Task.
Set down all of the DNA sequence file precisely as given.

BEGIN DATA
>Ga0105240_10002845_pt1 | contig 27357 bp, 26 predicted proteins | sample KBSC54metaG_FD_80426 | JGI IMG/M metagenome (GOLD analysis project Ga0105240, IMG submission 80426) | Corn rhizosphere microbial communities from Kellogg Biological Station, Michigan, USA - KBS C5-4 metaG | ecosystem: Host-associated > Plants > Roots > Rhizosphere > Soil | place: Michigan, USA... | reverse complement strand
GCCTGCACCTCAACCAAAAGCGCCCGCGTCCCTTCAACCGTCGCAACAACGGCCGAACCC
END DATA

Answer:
>Ga0105240_10002845_pt1 | contig 27357 bp, 26 predicted proteins | sample KBSC54metaG_FD_80426 | JGI IMG/M metagenome (GOLD analysis project Ga0105240, IMG submission 80426) | Corn rhizosphere microbial communities from Kellogg Biological Station, Michigan, USA - KBS C5-4 metaG | ecosystem: Host-associated > Plants > Roots > Rhizosphere > Soil | place: Michigan, USA... | reverse complement strand
GCCTGCACCTCAACCAAAAGCGCCCGCGTCCCTTCAACCGTCGCAACAACGGCCGAACCC